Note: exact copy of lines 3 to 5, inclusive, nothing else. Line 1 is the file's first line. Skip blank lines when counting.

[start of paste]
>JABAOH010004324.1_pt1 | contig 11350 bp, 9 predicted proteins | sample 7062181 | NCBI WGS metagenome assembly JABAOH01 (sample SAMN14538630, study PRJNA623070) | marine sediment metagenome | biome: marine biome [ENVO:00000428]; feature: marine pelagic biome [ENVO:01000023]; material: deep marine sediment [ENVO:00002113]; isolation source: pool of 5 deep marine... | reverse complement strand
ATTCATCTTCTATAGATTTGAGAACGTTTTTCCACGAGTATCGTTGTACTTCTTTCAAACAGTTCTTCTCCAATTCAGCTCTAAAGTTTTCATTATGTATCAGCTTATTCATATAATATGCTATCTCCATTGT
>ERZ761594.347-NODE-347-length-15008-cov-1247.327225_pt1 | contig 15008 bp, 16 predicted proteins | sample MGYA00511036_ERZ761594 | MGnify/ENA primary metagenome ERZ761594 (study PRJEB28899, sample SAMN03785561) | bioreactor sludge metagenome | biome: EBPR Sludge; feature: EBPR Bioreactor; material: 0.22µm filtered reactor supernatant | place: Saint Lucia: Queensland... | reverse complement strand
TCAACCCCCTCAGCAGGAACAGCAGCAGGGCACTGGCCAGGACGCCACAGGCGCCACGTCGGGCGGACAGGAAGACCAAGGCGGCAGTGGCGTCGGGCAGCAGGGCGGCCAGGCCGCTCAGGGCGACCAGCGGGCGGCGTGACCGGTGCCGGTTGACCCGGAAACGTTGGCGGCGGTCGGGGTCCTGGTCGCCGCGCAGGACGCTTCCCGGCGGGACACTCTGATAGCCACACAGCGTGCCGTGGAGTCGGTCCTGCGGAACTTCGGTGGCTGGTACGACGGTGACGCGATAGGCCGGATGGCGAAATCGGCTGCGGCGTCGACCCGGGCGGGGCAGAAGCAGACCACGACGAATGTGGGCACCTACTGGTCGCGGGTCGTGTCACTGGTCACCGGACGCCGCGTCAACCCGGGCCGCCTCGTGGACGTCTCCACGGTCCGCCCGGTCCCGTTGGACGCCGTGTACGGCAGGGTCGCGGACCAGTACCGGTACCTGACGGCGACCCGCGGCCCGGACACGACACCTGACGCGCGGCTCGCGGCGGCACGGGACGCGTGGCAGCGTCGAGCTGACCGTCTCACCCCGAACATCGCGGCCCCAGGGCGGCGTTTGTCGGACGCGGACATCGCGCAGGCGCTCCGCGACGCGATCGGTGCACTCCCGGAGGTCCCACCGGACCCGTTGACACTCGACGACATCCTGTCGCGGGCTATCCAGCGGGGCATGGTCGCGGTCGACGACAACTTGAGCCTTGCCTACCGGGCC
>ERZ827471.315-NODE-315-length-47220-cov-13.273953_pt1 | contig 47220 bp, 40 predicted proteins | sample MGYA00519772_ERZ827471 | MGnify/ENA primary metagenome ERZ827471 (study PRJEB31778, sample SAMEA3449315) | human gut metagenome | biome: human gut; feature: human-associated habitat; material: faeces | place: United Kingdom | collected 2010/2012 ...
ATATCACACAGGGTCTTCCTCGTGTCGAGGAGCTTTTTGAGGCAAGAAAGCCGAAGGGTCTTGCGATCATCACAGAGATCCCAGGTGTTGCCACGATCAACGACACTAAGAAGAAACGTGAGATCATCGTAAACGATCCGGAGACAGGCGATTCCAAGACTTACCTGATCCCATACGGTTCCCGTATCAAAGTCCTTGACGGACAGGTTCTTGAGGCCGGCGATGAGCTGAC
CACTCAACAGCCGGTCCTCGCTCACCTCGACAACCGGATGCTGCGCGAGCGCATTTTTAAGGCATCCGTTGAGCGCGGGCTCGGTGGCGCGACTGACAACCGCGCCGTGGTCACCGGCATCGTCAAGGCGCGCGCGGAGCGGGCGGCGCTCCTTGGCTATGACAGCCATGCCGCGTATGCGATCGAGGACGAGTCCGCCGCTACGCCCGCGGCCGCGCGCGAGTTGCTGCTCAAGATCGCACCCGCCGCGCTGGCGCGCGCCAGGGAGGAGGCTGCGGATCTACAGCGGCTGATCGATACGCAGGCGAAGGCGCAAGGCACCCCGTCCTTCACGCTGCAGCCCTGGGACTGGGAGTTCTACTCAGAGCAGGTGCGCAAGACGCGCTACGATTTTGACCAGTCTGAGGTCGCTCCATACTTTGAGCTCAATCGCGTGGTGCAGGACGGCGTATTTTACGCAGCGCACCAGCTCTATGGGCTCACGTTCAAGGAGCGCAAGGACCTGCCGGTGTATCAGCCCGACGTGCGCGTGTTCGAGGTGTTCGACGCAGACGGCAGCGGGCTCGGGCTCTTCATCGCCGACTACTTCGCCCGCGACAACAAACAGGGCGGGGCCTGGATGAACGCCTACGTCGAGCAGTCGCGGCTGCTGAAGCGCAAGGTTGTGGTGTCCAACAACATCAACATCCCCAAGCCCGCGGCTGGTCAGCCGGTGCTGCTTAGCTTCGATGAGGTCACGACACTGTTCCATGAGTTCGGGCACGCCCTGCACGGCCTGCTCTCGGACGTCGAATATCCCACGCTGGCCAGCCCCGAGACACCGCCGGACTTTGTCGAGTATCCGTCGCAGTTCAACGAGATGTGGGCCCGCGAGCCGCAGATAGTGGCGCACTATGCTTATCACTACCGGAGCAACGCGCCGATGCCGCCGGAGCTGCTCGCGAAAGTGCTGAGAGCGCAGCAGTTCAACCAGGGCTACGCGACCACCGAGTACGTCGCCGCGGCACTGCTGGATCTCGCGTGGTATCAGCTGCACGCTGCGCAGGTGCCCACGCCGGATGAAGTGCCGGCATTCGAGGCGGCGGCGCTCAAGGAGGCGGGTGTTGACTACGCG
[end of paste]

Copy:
>ERZ761594.347-NODE-347-length-15008-cov-1247.327225_pt1 | contig 15008 bp, 16 predicted proteins | sample MGYA00511036_ERZ761594 | MGnify/ENA primary metagenome ERZ761594 (study PRJEB28899, sample SAMN03785561) | bioreactor sludge metagenome | biome: EBPR Sludge; feature: EBPR Bioreactor; material: 0.22µm filtered reactor supernatant | place: Saint Lucia: Queensland... | reverse complement strand
TCAACCCCCTCAGCAGGAACAGCAGCAGGGCACTGGCCAGGACGCCACAGGCGCCACGTCGGGCGGACAGGAAGACCAAGGCGGCAGTGGCGTCGGGCAGCAGGGCGGCCAGGCCGCTCAGGGCGACCAGCGGGCGGCGTGACCGGTGCCGGTTGACCCGGAAACGTTGGCGGCGGTCGGGGTCCTGGTCGCCGCGCAGGACGCTTCCCGGCGGGACACTCTGATAGCCACACAGCGTGCCGTGGAGTCGGTCCTGCGGAACTTCGGTGGCTGGTACGACGGTGACGCGATAGGCCGGATGGCGAAATCGGCTGCGGCGTCGACCCGGGCGGGGCAGAAGCAGACCACGACGAATGTGGGCACCTACTGGTCGCGGGTCGTGTCACTGGTCACCGGACGCCGCGTCAACCCGGGCCGCCTCGTGGACGTCTCCACGGTCCGCCCGGTCCCGTTGGACGCCGTGTACGGCAGGGTCGCGGACCAGTACCGGTACCTGACGGCGACCCGCGGCCCGGACACGACACCTGACGCGCGGCTCGCGGCGGCACGGGACGCGTGGCAGCGTCGAGCTGACCGTCTCACCCCGAACATCGCGGCCCCAGGGCGGCGTTTGTCGGACGCGGACATCGCGCAGGCGCTCCGCGACGCGATCGGTGCACTCCCGGAGGTCCCACCGGACCCGTTGACACTCGACGACATCCTGTCGCGGGCTATCCAGCGGGGCATGGTCGCGGTCGACGACAACTTGAGCCTTGCCTACCGGGCC
>ERZ827471.315-NODE-315-length-47220-cov-13.273953_pt1 | contig 47220 bp, 40 predicted proteins | sample MGYA00519772_ERZ827471 | MGnify/ENA primary metagenome ERZ827471 (study PRJEB31778, sample SAMEA3449315) | human gut metagenome | biome: human gut; feature: human-associated habitat; material: faeces | place: United Kingdom | collected 2010/2012 ...